See how the small white milk carton on that breakfast tray is vibrating?CHAPTER 2
In Which Liddell Engages in Fashionable Howling
During the first hour of September 9, 2005, he showered, dressed, ate his breakfast in the middle of the night, gathered his things, stared out the window to make sure his limousine was there, and, after a suitable delay, climbed into the back. He enjoyed making the limousine wait, then making it hurry. He told the driver he preferred to do at least eighty on these predawn jaunts to Logan.
When his plane touched down in the Islamic Republic, nineteen hours later, Wafa A —, a twenty-one-year-old pregnant mother-to-be, had not yet begun her breakfast. Wafa happened to live in a disputed region of the Islamic Republic. She did not have an appetite. She was thinking about her sister Fatima.
Wafa reminded herself that she must call Fatima and congratulate her for being hired as a translator for the Bureau of Islamic Investigation. Wafa sat on a plastic lawn chair in an overgrown green area, at a bone-white plastic table she shared with her husband and mother-in-law, drinking tea with them in the sun, thinking this thought of reaching out to her sister Fatima, of warning her again about the dangers of working with men, when hundreds of tiny metal darts, their points tight and sharp as needles, tore into her flesh and the flesh of her unborn baby.
According to Wafa's husband, the tea drinkers heard a strange collapsing sound. Almost an inhalation.
Followed by screams. He turned in his chair, intending to see whatever it was that had made the odd noise, but never had the chance. He only heard the sound of metal projectiles finding their way, at high speed, into his body, leaving him in a state of shock.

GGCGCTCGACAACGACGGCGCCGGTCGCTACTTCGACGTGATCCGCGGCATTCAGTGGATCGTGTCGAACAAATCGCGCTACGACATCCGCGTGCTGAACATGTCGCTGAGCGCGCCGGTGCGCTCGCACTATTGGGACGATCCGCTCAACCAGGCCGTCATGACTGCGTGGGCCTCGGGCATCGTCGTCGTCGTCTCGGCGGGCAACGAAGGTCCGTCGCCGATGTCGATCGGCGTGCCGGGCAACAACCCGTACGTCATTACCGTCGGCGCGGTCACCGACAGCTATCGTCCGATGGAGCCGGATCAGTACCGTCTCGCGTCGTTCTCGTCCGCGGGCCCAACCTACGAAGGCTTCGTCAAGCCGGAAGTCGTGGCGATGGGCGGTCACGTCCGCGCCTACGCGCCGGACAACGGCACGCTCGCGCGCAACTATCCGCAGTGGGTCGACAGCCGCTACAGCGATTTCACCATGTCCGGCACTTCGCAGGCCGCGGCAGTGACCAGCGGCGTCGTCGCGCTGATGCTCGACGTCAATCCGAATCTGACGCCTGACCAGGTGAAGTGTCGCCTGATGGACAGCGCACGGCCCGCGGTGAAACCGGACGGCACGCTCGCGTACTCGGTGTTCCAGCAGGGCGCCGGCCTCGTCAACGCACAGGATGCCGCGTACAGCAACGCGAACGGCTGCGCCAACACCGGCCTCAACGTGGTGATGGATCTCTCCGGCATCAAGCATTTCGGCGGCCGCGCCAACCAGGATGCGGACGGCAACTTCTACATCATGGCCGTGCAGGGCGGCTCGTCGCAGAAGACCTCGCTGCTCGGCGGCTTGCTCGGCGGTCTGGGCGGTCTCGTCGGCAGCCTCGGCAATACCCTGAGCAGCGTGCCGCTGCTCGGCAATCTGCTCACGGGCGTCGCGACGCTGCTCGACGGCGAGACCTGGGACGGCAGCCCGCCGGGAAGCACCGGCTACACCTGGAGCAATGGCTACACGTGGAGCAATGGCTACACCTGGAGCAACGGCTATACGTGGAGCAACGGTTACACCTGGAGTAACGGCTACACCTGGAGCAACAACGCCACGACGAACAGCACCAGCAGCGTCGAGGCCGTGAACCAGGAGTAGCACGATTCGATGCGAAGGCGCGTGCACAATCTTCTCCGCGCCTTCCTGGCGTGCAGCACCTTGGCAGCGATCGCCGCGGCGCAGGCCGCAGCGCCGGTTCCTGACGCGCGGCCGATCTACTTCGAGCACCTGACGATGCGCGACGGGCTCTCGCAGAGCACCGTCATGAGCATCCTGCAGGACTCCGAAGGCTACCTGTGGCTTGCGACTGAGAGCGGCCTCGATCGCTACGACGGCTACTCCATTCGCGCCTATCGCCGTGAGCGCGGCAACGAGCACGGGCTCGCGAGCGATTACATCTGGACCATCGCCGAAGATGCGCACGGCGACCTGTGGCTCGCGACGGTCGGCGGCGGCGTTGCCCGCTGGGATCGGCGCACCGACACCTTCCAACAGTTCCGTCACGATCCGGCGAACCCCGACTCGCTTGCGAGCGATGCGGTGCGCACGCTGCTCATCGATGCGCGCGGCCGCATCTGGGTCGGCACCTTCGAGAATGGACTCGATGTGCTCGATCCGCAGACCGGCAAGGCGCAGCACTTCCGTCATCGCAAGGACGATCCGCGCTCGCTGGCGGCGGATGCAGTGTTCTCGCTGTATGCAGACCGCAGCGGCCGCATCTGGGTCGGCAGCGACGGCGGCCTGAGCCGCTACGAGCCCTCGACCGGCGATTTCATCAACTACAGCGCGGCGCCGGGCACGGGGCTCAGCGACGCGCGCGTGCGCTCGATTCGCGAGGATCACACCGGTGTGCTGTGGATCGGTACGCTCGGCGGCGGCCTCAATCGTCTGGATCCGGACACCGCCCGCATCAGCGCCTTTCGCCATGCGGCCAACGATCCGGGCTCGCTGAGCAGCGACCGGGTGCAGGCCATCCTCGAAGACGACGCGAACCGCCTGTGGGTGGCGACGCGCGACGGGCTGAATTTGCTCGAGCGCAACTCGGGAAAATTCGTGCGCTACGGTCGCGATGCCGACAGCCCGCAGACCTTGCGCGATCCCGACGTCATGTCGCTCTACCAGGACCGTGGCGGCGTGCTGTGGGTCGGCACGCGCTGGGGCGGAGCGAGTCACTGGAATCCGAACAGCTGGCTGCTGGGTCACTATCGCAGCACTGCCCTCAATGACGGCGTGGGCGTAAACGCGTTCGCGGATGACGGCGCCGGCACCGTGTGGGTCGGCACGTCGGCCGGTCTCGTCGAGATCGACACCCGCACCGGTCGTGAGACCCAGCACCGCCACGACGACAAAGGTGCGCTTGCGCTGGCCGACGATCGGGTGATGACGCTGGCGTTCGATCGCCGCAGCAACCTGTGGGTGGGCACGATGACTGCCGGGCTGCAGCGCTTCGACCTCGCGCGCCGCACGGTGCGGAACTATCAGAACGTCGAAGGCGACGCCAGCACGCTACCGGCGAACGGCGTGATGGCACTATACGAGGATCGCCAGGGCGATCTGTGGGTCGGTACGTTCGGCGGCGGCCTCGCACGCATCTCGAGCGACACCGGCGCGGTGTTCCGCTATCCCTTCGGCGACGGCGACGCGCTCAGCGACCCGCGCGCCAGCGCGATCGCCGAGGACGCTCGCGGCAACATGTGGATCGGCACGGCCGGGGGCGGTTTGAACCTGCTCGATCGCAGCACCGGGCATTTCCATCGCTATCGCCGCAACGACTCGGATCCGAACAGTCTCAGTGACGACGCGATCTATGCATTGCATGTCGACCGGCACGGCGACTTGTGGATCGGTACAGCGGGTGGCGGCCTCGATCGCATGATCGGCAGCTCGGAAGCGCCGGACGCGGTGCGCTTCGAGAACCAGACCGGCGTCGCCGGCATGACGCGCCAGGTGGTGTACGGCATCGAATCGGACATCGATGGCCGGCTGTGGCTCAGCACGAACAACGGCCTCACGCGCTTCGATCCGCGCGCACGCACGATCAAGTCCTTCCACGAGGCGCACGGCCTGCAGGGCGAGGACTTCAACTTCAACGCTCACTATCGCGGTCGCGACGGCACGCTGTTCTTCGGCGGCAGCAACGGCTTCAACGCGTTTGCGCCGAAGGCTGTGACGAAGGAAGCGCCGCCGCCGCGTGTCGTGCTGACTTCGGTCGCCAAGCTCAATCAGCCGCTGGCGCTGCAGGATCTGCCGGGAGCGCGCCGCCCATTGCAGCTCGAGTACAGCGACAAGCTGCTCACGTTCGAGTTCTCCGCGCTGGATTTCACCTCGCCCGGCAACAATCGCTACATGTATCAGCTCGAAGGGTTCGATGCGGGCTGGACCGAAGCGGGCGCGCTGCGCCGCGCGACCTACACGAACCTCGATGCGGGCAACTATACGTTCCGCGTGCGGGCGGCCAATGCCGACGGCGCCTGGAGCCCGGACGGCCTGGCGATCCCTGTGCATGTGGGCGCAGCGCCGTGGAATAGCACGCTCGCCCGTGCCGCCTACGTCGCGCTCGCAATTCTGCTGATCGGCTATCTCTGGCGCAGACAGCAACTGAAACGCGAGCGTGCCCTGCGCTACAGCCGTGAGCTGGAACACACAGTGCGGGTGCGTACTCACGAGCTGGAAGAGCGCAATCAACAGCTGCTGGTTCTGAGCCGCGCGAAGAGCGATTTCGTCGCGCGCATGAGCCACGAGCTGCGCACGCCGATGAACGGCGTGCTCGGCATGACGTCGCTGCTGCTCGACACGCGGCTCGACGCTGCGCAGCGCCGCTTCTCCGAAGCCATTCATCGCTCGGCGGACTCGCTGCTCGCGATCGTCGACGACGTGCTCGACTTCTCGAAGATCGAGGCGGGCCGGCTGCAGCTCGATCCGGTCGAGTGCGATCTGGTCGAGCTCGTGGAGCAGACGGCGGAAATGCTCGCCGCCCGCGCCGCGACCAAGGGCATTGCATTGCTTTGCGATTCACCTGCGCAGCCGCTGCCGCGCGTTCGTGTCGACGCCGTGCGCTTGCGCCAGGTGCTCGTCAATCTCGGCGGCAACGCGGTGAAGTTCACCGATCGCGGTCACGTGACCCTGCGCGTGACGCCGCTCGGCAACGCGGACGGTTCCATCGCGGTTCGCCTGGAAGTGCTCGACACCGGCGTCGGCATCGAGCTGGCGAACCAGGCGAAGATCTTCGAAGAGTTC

There were not enough darts embedded in Wafa's husband's flesh to kill him. Nor was Wafa's mother-in-law hit by enough darts, in the necessary points, to lead to major organ damage or blood loss. Wafa, however, facing that wave head-on, strafed by that barrage of tiny darts, saw herself and her unborn, unnamed daughter shredded.
The miniature metal darts were called flechettes. Flechettes are less than an inch in length, about the size of a finishing nail. Pointed at the front, they carry four fins in the rear, designed to accelerate their speed. To the casual observer, they resemble small sporting darts.
On that warm, pleasant morning in the village of D —, seven thousand five hundred flechettes had been packed into a shell which was fired from a tank rolling behind a stand of trees near Wafa's home. The shell disintegrated in midair with that PLOOF sound, the sound of air sucking into itself.
The shell scattered its darts in a conical pattern over an area about nine hundred feet long and three hundred feet wide. Only about four feet of that three-hundred-foot-wide arc had disrupted the tea drinkers.
Flechettes are designed to maim and kill concealed enemy soldiers: soldiers hiding in dense vegetation, for instance. Flechettes will pierce a pine plank or a thin sheet of steel. Once they reach high velocity, they curve and hook into every available surface, including human flesh. When flechettes reach maximum speed, they travel with such force that sometimes only the fins at the back are left sticking out from walls.
At the moment Wafa and her unborn child were being peppered with flechettes, Thelonius Liddell was not yet ready to deplane. His aircraft was coasting to a stop on a runway no one was supposed to know about. He was reading, scribbling in the margins of a long briefing about his mission in the Islamic Republic. Thelonius, uncertain about this mission and preoccupied with it, read his brief for the third time. He found something in it unpersuasive, and suspected it contained factual errors.
A few miles away, Wafa and her daughter were preoccupied with dying.
As Wafa died, another shell from another tank penetrated the room where laughing Hassan D., aged two and a half, sat with his taciturn eight-year-old brother, whose given name will not be repeated here.
Their father, Atta D., an attentive man, had spotted two American soldiers on a hillside, gathered up both boys, and escorted them inside for safety's sake. When Thelonius Liddell's unnumbered plane touched down on its unnamed runway in support of its classified mission, Atta's boys were preoccupied with learning a new board game. Atta was teaching this game to them when he noticed a large hole in the side of his home.